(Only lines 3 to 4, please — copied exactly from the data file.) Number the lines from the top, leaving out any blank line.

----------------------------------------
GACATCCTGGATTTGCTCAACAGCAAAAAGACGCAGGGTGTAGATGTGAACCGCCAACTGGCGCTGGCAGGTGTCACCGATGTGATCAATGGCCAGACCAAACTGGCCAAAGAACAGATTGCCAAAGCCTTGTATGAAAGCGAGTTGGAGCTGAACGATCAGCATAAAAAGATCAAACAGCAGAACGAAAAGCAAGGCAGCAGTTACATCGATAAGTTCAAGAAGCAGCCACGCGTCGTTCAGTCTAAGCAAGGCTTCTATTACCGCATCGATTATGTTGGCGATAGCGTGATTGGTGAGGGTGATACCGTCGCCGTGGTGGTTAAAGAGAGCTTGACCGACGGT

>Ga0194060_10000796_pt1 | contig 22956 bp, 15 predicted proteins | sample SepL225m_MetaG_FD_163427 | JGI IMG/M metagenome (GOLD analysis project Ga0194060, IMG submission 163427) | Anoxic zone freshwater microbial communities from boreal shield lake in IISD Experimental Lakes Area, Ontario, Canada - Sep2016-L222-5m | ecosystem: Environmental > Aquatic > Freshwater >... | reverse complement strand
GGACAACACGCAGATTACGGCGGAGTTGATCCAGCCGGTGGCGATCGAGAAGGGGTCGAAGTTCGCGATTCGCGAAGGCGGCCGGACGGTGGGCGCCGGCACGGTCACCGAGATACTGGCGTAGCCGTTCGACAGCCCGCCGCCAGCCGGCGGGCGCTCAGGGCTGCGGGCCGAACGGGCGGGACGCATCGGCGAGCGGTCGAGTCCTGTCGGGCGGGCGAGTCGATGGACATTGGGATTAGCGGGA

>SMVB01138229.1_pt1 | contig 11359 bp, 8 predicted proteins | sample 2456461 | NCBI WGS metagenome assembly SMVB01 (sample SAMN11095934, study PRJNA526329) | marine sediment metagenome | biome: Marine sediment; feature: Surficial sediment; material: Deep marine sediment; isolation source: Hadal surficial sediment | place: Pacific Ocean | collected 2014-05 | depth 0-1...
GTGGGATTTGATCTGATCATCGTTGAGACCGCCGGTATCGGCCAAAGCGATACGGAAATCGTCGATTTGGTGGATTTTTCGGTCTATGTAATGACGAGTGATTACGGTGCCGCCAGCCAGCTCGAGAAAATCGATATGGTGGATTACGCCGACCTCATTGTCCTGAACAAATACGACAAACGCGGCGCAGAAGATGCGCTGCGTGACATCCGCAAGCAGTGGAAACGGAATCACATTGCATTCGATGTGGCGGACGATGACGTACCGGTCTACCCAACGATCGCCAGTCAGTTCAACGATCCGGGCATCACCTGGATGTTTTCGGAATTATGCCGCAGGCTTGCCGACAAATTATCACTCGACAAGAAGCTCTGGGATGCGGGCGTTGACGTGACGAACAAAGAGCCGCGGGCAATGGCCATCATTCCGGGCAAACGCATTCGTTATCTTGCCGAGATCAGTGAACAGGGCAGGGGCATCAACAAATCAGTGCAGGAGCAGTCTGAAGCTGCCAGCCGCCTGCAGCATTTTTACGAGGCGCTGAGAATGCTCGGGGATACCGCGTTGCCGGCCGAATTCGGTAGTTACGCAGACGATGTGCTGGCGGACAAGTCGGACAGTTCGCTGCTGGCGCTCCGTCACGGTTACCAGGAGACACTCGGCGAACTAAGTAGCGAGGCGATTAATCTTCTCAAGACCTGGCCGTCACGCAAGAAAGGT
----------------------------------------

GGACAACACGCAGATTACGGCGGAGTTGATCCAGCCGGTGGCGATCGAGAAGGGGTCGAAGTTCGCGATTCGCGAAGGCGGCCGGACGGTGGGCGCCGGCACGGTCACCGAGATACTGGCGTAGCCGTTCGACAGCCCGCCGCCAGCCGGCGGGCGCTCAGGGCTGCGGGCCGAACGGGCGGGACGCATCGGCGAGCGGTCGAGTCCTGTCGGGCGGGCGAGTCGATGGACATTGGGATTAGCGGGA

>SMVB01138229.1_pt1 | contig 11359 bp, 8 predicted proteins | sample 2456461 | NCBI WGS metagenome assembly SMVB01 (sample SAMN11095934, study PRJNA526329) | marine sediment metagenome | biome: Marine sediment; feature: Surficial sediment; material: Deep marine sediment; isolation source: Hadal surficial sediment | place: Pacific Ocean | collected 2014-05 | depth 0-1...